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New York workers earning minimum wage get a raise today

Daniel X. O'Neil
Workers rally for a higher minimum wage in 2013. (file photo)

Workers in New York who earn the minimum wage are getting a raise today. The state's minimum wage is now $8.75 an hour, up from the $8 it stood at before. It will fatten the paychecks for 284,000 employees across the state, according to the labor department.

"This is a good thing for workers in New  York state. Is it enough? No, it's not enough," said Ron Deutsch from the Fiscal Policy Institute, who argues wages should be be closer to $11 an hour, given inflation.

As part of the 2013 law passed by the legislature, wages will go up another 25 cents at the beginning of 2016.  This doesn’t affect tipped workers, for whom a wage hike is currently being studied by the state labor department.

Nineteen other states are upping their minimum wages to start the New Year, and a majority of states in the country now have wage requirements above the federal standard of $7.25.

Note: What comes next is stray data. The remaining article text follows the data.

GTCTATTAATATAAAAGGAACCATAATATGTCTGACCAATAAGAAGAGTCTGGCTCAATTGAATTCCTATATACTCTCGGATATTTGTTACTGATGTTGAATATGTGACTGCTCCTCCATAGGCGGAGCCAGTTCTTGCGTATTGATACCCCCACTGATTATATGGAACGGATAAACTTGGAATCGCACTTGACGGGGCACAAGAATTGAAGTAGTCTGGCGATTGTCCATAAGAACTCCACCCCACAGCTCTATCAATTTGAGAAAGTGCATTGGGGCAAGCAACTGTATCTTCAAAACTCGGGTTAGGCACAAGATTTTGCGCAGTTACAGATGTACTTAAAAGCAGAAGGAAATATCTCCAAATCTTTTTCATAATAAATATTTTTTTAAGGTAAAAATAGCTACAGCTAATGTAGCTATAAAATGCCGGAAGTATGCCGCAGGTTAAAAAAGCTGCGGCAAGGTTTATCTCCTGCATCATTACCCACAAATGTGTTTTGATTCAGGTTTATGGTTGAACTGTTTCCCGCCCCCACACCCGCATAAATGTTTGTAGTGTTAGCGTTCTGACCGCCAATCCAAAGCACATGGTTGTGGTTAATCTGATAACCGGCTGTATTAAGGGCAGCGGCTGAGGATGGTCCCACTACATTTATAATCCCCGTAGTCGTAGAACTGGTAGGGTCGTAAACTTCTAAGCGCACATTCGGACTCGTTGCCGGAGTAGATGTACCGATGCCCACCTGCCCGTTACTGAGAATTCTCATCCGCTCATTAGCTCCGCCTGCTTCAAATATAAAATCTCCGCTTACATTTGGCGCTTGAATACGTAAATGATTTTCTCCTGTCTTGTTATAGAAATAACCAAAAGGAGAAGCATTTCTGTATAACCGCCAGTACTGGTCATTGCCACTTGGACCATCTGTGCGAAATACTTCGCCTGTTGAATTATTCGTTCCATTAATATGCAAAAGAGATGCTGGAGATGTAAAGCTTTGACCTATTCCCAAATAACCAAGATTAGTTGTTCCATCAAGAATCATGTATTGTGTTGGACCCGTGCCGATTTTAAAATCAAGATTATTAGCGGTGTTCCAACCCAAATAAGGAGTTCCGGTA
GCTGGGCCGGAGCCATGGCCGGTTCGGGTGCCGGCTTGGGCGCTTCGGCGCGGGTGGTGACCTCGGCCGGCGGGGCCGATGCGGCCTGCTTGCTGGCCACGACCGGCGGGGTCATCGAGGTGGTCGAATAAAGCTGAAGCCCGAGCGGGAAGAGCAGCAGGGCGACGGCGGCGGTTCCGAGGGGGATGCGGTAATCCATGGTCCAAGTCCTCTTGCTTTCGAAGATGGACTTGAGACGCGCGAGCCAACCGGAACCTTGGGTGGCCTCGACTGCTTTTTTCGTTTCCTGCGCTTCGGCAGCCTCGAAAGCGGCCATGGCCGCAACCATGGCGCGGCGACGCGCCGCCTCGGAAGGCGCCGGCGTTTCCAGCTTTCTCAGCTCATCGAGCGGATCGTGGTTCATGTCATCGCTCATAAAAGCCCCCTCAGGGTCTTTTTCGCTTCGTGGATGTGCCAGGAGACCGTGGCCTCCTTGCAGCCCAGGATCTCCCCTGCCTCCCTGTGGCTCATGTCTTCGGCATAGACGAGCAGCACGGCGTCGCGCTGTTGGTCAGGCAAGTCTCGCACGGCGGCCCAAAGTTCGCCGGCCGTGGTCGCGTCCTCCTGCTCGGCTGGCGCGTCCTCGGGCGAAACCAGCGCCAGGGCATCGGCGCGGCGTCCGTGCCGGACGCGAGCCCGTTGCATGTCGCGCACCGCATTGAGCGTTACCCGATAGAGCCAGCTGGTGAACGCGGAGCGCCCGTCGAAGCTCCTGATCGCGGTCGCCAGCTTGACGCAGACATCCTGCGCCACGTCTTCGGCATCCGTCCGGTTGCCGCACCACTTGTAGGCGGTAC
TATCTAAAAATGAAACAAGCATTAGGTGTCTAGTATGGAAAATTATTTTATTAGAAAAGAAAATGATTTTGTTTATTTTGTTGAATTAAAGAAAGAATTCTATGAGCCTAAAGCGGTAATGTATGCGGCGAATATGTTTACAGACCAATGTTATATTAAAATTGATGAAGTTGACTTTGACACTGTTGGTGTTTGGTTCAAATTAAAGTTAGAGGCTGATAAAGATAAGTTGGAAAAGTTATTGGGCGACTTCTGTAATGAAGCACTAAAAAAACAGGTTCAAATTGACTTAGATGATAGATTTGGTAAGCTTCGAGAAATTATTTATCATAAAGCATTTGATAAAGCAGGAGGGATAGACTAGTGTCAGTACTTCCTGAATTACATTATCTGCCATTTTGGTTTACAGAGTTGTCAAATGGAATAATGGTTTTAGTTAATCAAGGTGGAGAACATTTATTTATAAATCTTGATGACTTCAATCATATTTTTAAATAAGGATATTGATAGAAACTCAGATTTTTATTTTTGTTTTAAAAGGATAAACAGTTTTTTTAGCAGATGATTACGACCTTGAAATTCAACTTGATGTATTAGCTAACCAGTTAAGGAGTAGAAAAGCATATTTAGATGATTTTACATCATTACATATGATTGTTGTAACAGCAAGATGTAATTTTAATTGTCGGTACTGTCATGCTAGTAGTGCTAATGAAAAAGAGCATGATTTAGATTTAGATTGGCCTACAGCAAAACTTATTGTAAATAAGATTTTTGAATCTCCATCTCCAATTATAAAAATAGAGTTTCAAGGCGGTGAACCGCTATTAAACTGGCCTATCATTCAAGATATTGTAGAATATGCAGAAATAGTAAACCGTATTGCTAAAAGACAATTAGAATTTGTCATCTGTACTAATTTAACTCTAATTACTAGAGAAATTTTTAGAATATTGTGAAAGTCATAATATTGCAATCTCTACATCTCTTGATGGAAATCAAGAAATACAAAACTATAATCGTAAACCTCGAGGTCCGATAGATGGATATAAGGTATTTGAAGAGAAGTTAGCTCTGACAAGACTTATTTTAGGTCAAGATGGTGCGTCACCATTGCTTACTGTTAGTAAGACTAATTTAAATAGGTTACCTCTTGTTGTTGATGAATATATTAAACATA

"Which on the surface sounds like a really good thing, people have more money, they spend more money. But it also impacts the employers cost of doing business," said Gary Hughes with The Business Council of New York.

Hugh says the way to stimulate the economy is to expand the number of people who are working. 

"That’s more critical than taking the existing number of people who are working and increasing wages without doing anything on the other side to increase demand," he said.

The Business Council supported this wage hike, but is opposed to further raises. Advocates of higher wage standards say a raise will pump more money into a consumer-driven economy and ease the burden on other social services. 

"By going up to 8.75 an hour, we’ll probably generate an additional billion dollars in new consumer spending and that could create somewhere around 8,000 new full time jobs across the state," Deutsch said.

Some state lawmakers have called for the state’s minimum wage to go up even more, to $10.10 an hour, the same level President Barack Obama supports. But non-partisan federal studies conclude a federal minimum wage that high would result in at least a half-million jobs lost due to higher labor costs.